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Centralized Data Hub Puts Dr. Martens in Step

Pete Townshend was one of the first rock stars to wear Dr. Martens. A centralized database has helped Dr. Martens create more targeted messaging for footwear customers across multiple channels. The iconic Dr. Martens boots were born in England in April 1960, originally designed for factory workers who needed protective gear. The utilitarian footwear was then adopted by rock stars in the late sixties like The Who’s Pete Townshend. “Thankfully, he loved to jump, so a pair of Dr. Martens were in every picture of him,” said Kyle Duford , global vice president of digital, Dr. Martens, who spoke at the recent MarTech conference in San Francisco. Music became inextricable to the brand’s DNA, and Docs became a force of self-expression. “One of the greatest things about is that when you wear a pair of Dr. Martens, you feel empowered,” he said, noting the fact was illustrated in January, when the core 1460 boot sold out the day before the Women’s March. “You feel like you can do anything.” Still, even for a brand with such a strong identity, it is hard to break through. “Today, everyone is competing. Its just noise,” said Duford. “Everyone is on their phone all day. Everyone is trying to cut through and connect. A brand like us that is about authenticity cannot just treat people like clicks.” Personalized, authentic marketing that was at the right place, at the right time, was the route Dr. Martens choose. “You need to know your tribe, and personalize the experience, engaging on channels that work for them, not you,” he said. This means knowing who you are talking to—for example, a businessman who wore Docs 20 years ago and wants a new pair to look fashionable probably doesn’t want to see ads for the flowered Chelsea style suitable for young girls. The brand’s target demographic is pretty large, ages seven to 70. Duford said he’s proud of that wide range, but it makes it hard to identify whom Dr. Martens is speaking to at any given time. Dr. Martens worked with Lytics to create a centralized, real-time data hub, to map data and build progressive profiles of their customers. The brand has been able to test how data impacts communications, realizing that small changes can have a bit impact. For example, just putting customer names in email subject lines and email text doubled open rates Customers who had shown an affinity with Dr. Martens’ museum collections received messaging related to the recent “George and the Dragon” collection. Dr. Martens also looked at affinities it could connect with products. Messaging was created for customers than had shown an affinity for veganism, pitching them offers on vegan leather products. Those who had shown an affinity for the company’s museum collection were shown offers for the “George and the Dragon” limited edition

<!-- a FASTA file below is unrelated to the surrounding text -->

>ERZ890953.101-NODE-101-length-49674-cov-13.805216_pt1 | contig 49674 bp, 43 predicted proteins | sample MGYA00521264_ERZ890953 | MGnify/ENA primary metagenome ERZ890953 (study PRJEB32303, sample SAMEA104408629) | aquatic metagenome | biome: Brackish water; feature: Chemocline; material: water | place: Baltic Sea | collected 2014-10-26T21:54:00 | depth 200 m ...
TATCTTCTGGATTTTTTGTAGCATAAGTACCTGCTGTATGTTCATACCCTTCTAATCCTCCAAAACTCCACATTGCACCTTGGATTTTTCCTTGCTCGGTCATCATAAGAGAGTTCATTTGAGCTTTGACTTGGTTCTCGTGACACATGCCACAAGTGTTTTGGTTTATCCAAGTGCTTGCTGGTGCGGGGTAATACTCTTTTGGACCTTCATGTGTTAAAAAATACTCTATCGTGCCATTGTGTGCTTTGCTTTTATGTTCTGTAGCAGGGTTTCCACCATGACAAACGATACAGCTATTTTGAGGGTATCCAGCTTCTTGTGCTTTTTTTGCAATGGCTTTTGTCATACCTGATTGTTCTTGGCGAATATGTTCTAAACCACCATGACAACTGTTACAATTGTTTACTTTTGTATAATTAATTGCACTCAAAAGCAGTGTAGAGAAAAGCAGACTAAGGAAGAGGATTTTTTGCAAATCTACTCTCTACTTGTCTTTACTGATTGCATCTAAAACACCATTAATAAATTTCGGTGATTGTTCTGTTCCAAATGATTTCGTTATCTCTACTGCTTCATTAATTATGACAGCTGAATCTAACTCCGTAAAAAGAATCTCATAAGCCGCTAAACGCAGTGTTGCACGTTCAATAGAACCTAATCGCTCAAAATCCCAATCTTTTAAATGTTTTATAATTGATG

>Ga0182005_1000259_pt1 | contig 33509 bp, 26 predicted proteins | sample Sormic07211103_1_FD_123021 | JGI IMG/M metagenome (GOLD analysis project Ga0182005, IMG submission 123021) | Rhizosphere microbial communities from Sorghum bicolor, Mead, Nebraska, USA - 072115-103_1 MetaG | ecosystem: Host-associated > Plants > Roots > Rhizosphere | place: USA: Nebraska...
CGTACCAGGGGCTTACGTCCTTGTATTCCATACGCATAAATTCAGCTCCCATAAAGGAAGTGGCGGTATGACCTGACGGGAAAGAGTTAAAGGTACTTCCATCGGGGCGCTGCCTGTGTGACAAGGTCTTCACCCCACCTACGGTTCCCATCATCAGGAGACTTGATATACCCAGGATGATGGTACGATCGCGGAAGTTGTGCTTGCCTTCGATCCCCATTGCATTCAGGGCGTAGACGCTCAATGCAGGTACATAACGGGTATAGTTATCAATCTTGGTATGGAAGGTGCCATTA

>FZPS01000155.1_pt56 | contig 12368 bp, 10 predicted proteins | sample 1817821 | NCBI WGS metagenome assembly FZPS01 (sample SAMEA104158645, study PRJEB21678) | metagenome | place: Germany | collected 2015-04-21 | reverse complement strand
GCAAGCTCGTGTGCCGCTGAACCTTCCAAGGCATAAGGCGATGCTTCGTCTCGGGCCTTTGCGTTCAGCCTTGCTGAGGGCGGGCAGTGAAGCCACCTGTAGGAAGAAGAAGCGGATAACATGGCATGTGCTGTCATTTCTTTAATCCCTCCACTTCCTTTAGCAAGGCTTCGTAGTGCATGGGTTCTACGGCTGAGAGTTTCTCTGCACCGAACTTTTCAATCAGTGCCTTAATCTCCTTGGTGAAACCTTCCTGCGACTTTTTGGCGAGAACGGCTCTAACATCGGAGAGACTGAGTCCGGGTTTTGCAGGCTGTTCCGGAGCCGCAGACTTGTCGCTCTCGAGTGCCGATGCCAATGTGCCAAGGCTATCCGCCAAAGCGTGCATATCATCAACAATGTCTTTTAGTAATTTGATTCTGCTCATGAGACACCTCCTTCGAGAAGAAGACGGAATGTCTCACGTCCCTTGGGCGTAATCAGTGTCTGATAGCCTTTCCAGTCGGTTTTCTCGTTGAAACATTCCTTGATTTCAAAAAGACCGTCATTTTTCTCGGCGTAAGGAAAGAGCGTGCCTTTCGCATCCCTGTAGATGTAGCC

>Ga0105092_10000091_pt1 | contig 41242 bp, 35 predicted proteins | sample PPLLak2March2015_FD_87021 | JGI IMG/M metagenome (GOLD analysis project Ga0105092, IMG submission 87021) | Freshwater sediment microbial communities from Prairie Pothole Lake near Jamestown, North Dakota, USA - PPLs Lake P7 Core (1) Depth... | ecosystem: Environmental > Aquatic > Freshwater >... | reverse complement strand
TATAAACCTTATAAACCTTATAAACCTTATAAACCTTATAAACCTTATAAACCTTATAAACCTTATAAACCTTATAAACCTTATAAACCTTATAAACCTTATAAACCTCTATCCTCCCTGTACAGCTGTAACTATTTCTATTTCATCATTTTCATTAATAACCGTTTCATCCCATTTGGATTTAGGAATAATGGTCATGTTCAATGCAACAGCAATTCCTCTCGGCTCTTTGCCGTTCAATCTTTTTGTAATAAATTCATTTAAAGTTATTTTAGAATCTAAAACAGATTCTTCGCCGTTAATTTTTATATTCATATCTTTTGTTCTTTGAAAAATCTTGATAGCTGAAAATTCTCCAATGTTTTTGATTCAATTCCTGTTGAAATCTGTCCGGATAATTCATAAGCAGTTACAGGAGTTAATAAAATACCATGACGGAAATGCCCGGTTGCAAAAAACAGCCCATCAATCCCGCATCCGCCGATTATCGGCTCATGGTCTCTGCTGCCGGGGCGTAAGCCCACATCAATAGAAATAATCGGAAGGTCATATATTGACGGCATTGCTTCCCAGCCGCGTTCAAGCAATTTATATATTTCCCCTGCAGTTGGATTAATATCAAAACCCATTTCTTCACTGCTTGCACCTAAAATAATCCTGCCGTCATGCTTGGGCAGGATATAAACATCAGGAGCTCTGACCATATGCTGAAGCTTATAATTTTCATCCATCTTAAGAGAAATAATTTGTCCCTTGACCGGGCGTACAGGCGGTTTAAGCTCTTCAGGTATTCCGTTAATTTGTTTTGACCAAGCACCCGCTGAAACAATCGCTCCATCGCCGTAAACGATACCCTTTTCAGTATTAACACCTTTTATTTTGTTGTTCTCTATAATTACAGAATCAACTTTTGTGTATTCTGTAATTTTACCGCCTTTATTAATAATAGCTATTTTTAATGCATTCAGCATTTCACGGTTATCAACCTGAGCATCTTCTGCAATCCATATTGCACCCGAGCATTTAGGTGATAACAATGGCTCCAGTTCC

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Centralized Data Hub Puts Dr. Martens in Step

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